Here we are: August, already. Languid days of summer – the final month before school starts, and fall creeps in. Days are hot, and our garage is scattered with the toys, both kids’ and adults’, from our summer adventures. Tents and sleeping bags are strewn about, coolers stacked at the ready, and our bikes are lined up for the daily ride around the neighborhood. Half-used bottles of sunscreen hide in every backpack and clutter the kitchen counter, which is also piled with fresh vegetables from our weekly CSA from our local farm, Raven Ridge.
Added to the items of summer fun in the sun and on the water are the piles of books I’ve devoured this season. For the past two years I was in graduate school for English literature and took summer classes that came with a demanding list. This wasn’t a problem as my love for books drives my life. But this summer I was not beholden to reading lists, classes, note taking, paper writing. At the start of this summer I was giddy: I can read whatever I want!
So I have, and with pleasure. I scanned through various summer reading lists published by notable newspapers and my favorite book website, Modern Mrs. Darcy. My stack of books was procured from best-seller lists, titles obtained from the library, and recommended novels from friends. I didn’t have a specific topic in mind, just whatever sparked interest, be it a review in the weekend edition of the Wall Street Journal or an attractive book cover calling to me from the fiction stacks at ImagineIF Library.
I adored Ruth Riechl’s new memoir, Save Me the Plums, about her years as the editor-in-chief at Gourmet, which made be both ravenous (delicious food) and envious (NYC magazine career). It took me one day to read her delightful book. Another book that I couldn’t put down was Joe Wilkins’ novel Fall Back Down When I Die, which takes place in eastern Montana. It’s devastating, timely, and the prose so striking that I found myself holding my breath. Earlier in the summer at a literature conference in Ontario I met the Irish novelist Paul McGrath and was introduced to her work, including her first novel Generation. It was another book that I relished. I’m still making my way through the classic Middlemarch by George Eliot, which is so funny but a big read. It will likely take me well into fall to complete.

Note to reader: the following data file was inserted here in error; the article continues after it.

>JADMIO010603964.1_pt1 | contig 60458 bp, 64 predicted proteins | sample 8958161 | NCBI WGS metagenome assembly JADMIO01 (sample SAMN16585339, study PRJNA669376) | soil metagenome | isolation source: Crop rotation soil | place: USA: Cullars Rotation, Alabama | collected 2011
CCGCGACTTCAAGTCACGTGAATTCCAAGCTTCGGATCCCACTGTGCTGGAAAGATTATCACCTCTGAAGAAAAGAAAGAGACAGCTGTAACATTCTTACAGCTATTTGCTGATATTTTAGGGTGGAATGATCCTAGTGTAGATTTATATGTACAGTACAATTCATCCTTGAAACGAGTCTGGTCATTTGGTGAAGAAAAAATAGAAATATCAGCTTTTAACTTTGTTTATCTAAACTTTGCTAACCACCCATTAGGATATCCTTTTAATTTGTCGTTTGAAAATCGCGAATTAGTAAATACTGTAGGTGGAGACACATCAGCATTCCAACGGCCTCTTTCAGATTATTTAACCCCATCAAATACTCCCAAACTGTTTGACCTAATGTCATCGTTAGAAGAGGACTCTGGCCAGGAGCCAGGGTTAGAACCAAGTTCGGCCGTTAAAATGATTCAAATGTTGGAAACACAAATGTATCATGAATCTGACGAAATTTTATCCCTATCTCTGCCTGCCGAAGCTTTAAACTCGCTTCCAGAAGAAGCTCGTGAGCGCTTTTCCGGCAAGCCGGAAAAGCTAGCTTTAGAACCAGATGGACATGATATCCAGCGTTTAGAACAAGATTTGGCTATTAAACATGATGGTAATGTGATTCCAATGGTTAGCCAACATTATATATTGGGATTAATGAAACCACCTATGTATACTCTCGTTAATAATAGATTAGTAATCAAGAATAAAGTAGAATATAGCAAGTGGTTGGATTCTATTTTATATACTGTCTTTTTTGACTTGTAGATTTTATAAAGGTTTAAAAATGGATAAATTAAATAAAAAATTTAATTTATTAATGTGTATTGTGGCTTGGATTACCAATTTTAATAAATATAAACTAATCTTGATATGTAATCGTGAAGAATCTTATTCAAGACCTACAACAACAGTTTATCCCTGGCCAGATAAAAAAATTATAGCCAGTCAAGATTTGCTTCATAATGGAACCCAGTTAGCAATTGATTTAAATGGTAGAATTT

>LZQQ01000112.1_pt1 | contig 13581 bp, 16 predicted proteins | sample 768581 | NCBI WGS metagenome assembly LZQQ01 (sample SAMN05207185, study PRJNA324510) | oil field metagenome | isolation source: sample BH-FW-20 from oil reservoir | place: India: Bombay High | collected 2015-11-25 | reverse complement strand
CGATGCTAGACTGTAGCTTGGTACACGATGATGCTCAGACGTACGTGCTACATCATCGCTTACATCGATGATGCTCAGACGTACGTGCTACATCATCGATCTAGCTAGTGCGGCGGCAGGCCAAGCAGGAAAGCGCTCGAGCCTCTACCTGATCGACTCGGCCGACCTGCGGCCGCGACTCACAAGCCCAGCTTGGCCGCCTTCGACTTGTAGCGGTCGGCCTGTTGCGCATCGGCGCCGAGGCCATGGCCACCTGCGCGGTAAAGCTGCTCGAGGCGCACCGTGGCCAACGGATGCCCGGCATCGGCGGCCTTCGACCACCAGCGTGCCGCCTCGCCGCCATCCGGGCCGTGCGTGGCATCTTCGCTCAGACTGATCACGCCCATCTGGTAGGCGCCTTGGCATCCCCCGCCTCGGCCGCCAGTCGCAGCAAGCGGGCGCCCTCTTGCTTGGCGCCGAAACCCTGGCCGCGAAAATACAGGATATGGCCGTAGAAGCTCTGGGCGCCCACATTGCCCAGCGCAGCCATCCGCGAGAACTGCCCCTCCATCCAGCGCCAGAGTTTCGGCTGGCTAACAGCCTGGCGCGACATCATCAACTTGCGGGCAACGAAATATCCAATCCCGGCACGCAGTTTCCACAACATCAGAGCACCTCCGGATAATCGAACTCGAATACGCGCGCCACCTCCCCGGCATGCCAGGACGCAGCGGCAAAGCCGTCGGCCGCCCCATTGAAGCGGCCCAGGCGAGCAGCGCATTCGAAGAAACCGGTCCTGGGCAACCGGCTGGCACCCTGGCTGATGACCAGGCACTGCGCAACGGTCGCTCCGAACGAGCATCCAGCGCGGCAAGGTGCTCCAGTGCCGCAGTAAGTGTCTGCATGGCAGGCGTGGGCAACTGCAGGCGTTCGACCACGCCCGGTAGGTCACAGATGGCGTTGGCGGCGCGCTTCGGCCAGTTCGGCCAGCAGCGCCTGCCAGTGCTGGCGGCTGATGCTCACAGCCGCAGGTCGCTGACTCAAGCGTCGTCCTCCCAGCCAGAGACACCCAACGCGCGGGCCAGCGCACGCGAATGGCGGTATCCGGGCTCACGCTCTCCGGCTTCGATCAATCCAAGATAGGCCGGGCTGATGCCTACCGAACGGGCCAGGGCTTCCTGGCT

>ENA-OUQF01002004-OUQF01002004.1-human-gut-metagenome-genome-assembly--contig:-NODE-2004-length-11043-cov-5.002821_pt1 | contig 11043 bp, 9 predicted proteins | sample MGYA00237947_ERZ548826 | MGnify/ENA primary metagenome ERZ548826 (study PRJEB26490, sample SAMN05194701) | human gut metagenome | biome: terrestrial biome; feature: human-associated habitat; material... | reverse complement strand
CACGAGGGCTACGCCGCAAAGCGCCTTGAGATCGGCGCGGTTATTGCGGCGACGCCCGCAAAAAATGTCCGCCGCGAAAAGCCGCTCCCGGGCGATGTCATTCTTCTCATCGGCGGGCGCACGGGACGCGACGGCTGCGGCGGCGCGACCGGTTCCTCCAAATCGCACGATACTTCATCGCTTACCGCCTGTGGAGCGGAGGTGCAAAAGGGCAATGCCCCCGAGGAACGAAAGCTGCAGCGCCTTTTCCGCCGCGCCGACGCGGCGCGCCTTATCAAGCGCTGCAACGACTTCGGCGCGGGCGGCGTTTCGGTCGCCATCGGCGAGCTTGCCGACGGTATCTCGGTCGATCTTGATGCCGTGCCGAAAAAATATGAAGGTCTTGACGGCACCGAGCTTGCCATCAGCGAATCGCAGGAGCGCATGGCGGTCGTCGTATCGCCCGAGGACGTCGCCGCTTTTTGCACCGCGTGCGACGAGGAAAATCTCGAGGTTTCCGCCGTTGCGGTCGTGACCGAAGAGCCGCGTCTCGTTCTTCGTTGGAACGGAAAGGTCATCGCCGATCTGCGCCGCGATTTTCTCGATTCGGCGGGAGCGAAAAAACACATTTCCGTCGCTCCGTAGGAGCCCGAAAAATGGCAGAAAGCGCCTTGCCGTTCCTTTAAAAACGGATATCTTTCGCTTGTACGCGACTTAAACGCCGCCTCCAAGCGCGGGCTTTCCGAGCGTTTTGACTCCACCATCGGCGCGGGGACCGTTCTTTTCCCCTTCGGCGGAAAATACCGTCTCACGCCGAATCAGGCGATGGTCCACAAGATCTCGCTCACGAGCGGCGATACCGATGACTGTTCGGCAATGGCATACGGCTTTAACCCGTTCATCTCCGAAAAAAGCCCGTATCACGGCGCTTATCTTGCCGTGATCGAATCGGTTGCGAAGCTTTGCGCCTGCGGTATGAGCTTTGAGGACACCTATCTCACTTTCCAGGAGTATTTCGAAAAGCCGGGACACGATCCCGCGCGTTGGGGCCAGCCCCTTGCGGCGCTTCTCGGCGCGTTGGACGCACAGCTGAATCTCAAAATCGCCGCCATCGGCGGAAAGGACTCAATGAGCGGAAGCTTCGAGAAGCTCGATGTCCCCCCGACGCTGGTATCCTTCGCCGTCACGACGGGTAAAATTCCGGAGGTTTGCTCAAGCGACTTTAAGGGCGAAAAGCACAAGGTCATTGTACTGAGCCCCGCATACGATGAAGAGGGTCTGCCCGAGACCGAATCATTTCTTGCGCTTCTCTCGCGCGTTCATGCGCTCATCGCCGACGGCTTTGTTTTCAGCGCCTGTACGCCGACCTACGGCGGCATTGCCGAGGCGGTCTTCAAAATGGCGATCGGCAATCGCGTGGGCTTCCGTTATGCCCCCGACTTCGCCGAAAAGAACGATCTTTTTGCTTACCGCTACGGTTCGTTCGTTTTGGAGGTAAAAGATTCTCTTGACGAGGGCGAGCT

I happened upon Lili Wright’s Dancing with the Tiger. She was my creative writing professor at DePauw University and, although her novel debuted three years ago, I hadn’t thought about it until I saw it at the library. Her first book was a travel memoir and was published during my senior year of college. I loved being reacquainted with her writing style, and happy that she wrote such a thrilling novel.
It’s not as if my constant reading will change after August, but there is just something so delightful about summer reading. Perhaps it’s because I’m reading outside, sprawled in a lounge chair or with my morning coffee at a campground. Or maybe there’s just something special about summer itself that adds a magical tinge to everything we do. Or perhaps it’s the places we go with our books, like to the moon with local author Jonathan Vetter-Form’s Moonbound, which my whole family adores. We’re all captivated by Apollo 11 and the 50th anniversary of the lunar landing.
Captivated: that best describes my summer reading and my summer itself. I hope yours is too.
Maggie Doherty is the owner of Kalispell Brewing Company on Main Street.
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